Law Religion Culture Review

Exploring the intersections of law, religion and culture. Copyright by Richard J. Radcliffe. All rights reserved.

Friday, October 31, 2008

The Bill Has Eyes.

Yesterday, I drove to downtown Los Angeles for a court appearance.

I gave the parking lot attendant some cash and received change. Shortly thereafter, I unfolded one of the dollar bills the attendant gave me.

I saw something I've never seen before.

Splashed across the face of George Washington was the unmistakable reddish brown hue of dried blood.

I wondered what those "eyes" must have seen. Was this the product of a botched drug deal? A contested robbery? Only "George" knows. And he wasn't talking.

Wednesday, October 29, 2008

Book Review: Scratch Beginnings by Adam Shepard (2008).

"Preach the gospel at all times -- If necessary, use words."
--Saint Francis of Assisi

Scratch Beginnings echoes this famous quote. It's best when describing what Adam Shepard did during his ambitious project. Not so much when it moves into preaching about it.

Shepard's project? "I'm going to start almost literally from scratch with one 8' x 10' tarp, a sleeping bag, an empty gym bag, $25, and the clothes on my back. Via train, I will be dropped at a random place somewhere in the southeastern United States outside of my home state of North Carolina. I have 365 days to become free of the realities of homelessness and become a 'regular' member of society. After one year for my project to be considered successful, I have to possess an operable automobile, live in a furnished apartment (alone or with a roommate) have $2,500 in cash, and, most importantly, I have to be in a position in which I can continue to improve my circumstances by either going to school or starting my own business."

More broadly, his investigative project serves as a "rebuttal" to Barbara Ehrenreich's Nickel and Dimed and Bait and Switch--books speaking of "the death of the American Dream." Shepard writes: "I resent that theory, and my story is a search to evaluate if hard work and discipline provide any payoff whatsoever or if they are, as Ehrenreich suggests, futile pursuits."

Shepard established some groundrules. He enjoined himself from using his college degree (he had just graduated from Merrimack College), credit history, or contacts. He further barred himself from begging or using services not available to others.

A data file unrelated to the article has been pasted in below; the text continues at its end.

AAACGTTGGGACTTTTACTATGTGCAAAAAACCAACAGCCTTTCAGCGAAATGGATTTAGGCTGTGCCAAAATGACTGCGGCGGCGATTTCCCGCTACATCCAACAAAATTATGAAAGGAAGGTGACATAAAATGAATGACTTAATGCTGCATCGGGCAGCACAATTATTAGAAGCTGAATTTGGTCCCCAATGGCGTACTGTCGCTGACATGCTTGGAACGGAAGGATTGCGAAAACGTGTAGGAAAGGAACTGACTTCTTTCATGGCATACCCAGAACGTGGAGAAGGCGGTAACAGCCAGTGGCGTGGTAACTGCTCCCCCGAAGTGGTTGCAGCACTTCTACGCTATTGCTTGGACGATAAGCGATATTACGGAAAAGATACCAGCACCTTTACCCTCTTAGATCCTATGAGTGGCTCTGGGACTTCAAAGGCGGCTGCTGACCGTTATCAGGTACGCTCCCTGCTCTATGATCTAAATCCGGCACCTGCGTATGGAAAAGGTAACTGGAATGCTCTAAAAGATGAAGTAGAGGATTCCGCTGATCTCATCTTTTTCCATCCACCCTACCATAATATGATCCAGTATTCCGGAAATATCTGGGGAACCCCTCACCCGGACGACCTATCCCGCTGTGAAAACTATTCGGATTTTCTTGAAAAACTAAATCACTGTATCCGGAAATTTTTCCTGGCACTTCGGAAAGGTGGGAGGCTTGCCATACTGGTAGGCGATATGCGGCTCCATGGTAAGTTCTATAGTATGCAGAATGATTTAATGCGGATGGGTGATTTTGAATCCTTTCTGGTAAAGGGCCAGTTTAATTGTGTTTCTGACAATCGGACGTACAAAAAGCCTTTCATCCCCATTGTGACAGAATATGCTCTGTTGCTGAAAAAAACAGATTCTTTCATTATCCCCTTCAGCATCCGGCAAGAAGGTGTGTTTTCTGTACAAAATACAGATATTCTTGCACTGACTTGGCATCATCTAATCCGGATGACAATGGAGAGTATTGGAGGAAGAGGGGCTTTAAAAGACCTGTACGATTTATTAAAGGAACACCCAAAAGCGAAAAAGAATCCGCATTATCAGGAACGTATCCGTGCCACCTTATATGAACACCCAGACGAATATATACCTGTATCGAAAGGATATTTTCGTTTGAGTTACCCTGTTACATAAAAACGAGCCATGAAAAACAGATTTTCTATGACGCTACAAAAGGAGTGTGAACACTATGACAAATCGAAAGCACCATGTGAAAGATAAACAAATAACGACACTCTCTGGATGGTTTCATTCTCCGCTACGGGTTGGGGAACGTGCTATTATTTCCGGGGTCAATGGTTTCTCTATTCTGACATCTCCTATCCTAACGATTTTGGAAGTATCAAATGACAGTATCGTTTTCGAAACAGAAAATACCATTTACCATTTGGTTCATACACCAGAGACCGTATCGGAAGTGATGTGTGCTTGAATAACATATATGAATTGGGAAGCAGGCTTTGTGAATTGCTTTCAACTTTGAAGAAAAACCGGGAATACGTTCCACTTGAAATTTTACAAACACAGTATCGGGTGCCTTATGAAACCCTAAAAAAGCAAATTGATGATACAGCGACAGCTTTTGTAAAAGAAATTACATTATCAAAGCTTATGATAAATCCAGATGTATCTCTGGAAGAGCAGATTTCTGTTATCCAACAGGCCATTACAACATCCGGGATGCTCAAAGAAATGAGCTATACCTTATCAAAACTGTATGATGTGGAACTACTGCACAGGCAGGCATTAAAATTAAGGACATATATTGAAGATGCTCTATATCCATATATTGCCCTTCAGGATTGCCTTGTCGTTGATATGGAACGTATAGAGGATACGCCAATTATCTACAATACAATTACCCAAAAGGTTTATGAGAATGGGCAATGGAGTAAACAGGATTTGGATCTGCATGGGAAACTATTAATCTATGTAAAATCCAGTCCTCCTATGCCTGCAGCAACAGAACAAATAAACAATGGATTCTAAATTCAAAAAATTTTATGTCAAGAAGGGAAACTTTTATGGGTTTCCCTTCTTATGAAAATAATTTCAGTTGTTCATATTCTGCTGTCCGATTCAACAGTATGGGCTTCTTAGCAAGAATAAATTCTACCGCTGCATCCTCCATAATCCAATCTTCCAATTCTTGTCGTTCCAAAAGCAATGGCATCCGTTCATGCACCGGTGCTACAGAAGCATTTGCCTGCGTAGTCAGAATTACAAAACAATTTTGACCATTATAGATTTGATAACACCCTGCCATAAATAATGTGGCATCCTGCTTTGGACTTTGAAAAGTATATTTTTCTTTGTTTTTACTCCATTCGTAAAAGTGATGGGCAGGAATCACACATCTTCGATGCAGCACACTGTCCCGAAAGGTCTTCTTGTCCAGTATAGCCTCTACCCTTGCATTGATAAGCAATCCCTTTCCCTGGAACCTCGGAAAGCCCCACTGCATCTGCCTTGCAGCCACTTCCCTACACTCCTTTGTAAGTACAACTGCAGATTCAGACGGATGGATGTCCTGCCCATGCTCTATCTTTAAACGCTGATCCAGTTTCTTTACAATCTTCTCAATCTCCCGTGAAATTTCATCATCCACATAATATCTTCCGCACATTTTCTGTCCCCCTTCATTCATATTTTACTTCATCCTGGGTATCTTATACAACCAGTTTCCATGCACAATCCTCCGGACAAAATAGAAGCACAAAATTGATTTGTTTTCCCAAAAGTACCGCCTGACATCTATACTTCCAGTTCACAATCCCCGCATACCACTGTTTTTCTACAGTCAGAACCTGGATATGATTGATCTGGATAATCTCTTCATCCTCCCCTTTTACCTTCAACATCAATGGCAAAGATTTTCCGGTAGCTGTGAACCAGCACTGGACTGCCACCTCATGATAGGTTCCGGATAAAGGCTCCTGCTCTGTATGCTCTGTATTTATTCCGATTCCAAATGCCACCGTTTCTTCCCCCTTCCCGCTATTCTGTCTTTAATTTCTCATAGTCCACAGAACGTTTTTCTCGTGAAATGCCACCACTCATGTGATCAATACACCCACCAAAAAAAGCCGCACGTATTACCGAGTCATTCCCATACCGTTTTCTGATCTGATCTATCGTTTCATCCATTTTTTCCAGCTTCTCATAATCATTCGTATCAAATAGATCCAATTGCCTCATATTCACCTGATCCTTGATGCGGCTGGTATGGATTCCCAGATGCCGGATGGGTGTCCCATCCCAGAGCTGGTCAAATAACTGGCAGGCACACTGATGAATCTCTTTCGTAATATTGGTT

Shepard starts at a Charleston, South Carolina homeless shelter--his home for about 70 days. He describes life there ably and reveals some surprises about its inhabitants. According to Shepard, they are opinionated, hilarious folks who follow current events closely. They resourcefully use the library often for job searches and educational pursuits. They also cheer on the criminals on tv's Cops.

It's surprising how difficult Shepard toils to find work at first. Cold-calling a number of restaurants and hotels yields silence for even the lowest paying jobs--such as dish-washing and maid service. So much for the theory that "Americans won't do this type of work." Aside from work with agencies that skimmed a good portion of his earnings off the top and netted him about $30 a day, he had to essentially beg to get a job with a moving company that started at $9 per hour with no health insurance of course. Shepard admirably throws himself into this pursuit, learning from and modeling himself after his "hero", Derrick, who shows him how hard work and discipline can produce dividends, despite unfavorable odds.

The book's strength lies somewhere other than its prose. A sample: "[A]n older lady drenched in makeup and noticeably overweight...." Is there such a thing as unnoticeably overweight? The very nature of obesity is that it's not hidden. Another: "If they sent me out with Shaun [a fellow mover], they sent me out with Shaun...."

Moreover, when Shepard leaves the narrative and turns didactic, it abounds in cliche. An example: "Just me and a dream. In the end, though, isn't it really more about the journey, the process....?" It's more about the cliche evidently.

In the end, Shepard posits a formula for rising "from the pits of poverty": (1) hard work; (2) discipline; (3) a good attitude, and (4) smart decisions. Not terribly insightful or revelatory on their own, but Shepard's story illustrates them eloquently--mostly through his actions apart from the words, like Saint Francis of Assisi wisely counseled.

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Thursday, October 23, 2008

Book Review: Ahead of the Curve by Philip Delves Broughton (2008).

A job interviewer asked Philip Delves Broughton what he thought about Harvard Business School ("HBS"). "I said what I usually said, which was that I felt I had learned a lot, even though the place was a little loopy." (p. 214.)

This revealing quote encapsulates the basic structure of Ahead of the Curve, Broughton's memoir of his two years as an MBA student at HBS, graduating in 2006.

"I Had Learned A Lot"